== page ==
Risk of bleeding in brain could be increased in patients taking Selective Serotonin Reuptake Inhibitor (SSRIs), a common class of antidepressants according to the latest research published in the journal of Neurology. Different types of drugs present in this class (SSRIs) include fluoxetine (Prozac), sertraline (Zoloft), citalopram (Celexa) and paroxetine (Paxil).
This study was conducted on 500,000 patients taking either SSRIs or not. Researchers found that those patients who are taking SSRIs are 40 to 50 times more at risk of suffering from bleeding in or around the brain.
But the risk of bleeding associated with SSRIs could be “extremely low,” as said by lead researcher Daniel Hackam, an associate professor of medicine at Western University in London, Ontario, Canada.
According to the data there would be one case out of 10,000 people who are using SSRIs over one year. It has not yet been proved that SSRIs can directly cause damage to brain. It’s possible, Hackham said, that SSRI users are “sicker” than non-users or have habits that put them at greater stroke risk.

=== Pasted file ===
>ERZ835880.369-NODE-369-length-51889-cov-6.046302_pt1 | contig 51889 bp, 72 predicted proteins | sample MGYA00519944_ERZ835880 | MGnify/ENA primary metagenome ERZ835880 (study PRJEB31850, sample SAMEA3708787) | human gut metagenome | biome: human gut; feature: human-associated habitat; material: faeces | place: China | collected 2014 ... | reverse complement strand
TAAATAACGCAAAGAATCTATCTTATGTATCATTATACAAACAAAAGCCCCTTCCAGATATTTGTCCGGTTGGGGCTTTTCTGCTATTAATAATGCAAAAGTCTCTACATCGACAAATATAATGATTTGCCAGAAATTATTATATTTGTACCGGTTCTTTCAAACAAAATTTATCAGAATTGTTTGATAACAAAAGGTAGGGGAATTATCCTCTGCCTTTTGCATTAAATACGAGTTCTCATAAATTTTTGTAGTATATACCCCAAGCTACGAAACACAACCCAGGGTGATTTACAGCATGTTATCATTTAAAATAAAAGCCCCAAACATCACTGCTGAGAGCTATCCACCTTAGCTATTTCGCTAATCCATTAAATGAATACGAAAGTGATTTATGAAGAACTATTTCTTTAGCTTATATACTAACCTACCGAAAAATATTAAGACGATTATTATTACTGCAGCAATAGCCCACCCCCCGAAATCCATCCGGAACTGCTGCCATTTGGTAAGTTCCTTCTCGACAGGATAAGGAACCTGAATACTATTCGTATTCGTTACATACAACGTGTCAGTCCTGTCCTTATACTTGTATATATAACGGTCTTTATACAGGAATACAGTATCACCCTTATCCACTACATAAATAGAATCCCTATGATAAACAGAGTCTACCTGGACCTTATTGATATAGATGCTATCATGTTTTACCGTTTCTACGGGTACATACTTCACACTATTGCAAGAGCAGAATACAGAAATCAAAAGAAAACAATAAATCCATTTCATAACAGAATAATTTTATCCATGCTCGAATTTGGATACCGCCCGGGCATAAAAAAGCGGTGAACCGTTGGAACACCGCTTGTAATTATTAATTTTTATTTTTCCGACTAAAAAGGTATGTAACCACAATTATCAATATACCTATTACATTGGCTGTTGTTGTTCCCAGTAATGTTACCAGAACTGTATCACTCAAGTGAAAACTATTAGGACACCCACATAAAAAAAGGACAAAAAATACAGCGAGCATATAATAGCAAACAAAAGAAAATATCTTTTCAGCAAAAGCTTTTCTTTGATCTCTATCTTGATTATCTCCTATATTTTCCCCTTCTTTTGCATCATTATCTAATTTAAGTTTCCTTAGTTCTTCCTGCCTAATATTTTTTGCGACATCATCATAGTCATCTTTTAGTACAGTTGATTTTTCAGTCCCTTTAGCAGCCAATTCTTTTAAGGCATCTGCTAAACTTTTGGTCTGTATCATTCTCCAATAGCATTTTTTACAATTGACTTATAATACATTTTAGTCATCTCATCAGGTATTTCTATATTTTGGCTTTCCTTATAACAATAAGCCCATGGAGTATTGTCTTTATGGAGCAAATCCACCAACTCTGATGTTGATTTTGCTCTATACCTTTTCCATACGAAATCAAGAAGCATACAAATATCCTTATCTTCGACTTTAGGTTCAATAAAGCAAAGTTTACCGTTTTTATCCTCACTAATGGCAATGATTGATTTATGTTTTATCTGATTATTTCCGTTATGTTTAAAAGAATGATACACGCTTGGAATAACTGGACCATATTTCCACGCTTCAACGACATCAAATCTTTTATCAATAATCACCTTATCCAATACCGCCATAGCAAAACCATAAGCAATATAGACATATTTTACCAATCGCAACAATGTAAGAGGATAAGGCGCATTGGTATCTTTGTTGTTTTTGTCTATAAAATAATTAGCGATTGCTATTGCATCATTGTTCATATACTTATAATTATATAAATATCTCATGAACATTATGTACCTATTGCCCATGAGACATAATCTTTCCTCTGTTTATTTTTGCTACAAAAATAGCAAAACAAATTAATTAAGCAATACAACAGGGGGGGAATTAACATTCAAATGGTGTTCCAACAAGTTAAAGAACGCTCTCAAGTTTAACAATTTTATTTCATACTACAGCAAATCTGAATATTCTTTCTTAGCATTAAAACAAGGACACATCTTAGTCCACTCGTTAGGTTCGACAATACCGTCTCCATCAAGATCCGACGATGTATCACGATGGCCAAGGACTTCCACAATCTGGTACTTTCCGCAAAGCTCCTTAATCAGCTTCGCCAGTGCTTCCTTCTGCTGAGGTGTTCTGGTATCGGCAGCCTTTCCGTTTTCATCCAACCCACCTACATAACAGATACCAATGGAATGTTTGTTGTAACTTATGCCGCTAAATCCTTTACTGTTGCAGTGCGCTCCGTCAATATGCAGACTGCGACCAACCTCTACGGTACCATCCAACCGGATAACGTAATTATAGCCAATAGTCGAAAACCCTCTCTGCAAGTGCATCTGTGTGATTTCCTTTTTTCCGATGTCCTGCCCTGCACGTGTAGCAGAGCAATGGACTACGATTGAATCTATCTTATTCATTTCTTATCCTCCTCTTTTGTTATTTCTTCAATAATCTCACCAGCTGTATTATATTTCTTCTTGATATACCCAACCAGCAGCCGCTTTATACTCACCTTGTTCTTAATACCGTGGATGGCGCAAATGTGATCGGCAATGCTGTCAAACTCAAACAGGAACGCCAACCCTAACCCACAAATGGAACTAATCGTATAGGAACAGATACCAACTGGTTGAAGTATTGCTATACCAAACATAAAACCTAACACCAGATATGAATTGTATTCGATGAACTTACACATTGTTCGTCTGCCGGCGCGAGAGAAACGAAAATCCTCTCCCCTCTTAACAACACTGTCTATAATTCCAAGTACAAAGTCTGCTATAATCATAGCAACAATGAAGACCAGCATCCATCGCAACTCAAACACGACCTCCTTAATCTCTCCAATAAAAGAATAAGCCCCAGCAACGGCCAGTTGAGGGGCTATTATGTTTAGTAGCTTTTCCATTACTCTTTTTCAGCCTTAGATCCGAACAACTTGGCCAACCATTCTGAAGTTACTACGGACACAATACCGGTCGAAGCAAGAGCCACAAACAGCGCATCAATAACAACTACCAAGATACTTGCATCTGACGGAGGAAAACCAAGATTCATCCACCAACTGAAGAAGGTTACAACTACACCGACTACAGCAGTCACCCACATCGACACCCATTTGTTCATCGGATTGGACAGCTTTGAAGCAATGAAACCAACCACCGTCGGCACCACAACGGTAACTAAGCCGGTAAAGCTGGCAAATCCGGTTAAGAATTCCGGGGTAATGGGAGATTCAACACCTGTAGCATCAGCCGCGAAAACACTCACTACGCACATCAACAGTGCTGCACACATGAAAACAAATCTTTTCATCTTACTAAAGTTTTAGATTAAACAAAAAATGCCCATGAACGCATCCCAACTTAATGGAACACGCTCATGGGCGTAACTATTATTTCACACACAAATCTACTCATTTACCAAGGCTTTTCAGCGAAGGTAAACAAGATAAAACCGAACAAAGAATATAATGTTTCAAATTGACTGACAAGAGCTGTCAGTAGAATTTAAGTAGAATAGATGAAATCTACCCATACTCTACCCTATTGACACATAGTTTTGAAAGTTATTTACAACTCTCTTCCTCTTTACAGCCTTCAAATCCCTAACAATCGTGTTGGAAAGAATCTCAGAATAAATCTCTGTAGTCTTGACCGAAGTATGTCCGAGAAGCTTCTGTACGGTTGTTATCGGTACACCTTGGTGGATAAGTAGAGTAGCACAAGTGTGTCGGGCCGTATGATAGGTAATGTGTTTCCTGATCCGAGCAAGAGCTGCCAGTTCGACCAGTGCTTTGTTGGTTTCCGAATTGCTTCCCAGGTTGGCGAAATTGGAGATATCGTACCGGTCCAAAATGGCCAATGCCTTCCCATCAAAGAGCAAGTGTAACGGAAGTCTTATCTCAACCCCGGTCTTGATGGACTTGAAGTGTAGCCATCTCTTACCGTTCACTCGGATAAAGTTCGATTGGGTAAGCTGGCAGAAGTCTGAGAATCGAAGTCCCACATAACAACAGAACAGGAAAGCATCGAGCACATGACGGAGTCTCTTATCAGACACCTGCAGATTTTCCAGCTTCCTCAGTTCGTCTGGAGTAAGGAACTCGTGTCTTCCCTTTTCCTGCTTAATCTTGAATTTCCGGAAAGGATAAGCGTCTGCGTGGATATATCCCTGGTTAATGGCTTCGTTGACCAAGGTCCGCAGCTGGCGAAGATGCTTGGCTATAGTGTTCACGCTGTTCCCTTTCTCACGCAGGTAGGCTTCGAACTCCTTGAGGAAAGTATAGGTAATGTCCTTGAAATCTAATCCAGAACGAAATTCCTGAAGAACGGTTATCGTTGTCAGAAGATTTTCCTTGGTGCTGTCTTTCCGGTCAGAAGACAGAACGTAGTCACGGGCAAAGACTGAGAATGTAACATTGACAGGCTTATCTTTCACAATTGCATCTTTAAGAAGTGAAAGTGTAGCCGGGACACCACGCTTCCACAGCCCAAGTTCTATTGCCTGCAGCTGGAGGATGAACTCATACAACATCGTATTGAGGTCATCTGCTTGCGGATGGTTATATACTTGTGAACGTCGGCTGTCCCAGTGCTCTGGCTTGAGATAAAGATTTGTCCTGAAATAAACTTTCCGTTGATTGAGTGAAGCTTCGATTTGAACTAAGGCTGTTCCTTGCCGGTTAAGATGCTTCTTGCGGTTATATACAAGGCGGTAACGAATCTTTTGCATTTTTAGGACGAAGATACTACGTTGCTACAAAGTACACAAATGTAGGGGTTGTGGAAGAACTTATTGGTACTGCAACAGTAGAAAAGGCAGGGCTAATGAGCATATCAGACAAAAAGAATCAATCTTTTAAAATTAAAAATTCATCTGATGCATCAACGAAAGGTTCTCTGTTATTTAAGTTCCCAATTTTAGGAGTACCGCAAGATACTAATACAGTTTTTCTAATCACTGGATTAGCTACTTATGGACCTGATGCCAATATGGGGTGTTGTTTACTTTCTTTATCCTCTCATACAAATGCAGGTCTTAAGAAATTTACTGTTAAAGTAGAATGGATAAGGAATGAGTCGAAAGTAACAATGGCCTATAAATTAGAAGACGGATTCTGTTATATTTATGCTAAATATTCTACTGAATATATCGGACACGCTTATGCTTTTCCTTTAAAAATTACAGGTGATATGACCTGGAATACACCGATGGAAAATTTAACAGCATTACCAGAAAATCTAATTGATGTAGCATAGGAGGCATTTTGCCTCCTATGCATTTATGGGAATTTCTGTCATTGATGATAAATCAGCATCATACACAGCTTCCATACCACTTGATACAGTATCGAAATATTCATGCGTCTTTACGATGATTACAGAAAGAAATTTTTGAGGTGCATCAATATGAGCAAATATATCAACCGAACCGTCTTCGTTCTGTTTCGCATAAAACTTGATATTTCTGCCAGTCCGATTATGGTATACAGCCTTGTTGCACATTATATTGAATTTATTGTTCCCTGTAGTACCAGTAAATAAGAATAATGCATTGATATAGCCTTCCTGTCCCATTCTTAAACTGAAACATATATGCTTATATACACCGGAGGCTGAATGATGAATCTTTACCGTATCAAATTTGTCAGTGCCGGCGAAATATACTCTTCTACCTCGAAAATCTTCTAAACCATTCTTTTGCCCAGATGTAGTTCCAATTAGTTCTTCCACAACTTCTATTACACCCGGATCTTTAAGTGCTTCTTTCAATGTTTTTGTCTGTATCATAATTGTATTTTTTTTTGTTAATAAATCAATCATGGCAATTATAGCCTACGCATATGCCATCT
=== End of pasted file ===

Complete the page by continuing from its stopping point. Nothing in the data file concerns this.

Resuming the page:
“We can’t infer cause and effect from this,” Hackam said.
This study has also suggested that risk of bleeding more during the first week of using SSRIs.
“There’s also a biological argument. SSRIs seem to make it harder for blood cells called platelets to clump together and form clots – and there can be a big drop in a person’s platelet functions in the first weeks after starting an SSRI, he said.”
He further said that there is no need to warn patients taking SSRIS. “I think that overall, these medications are quite safe,” he added.
But those patients who are at risk of brain hemorrhage should take precautions.
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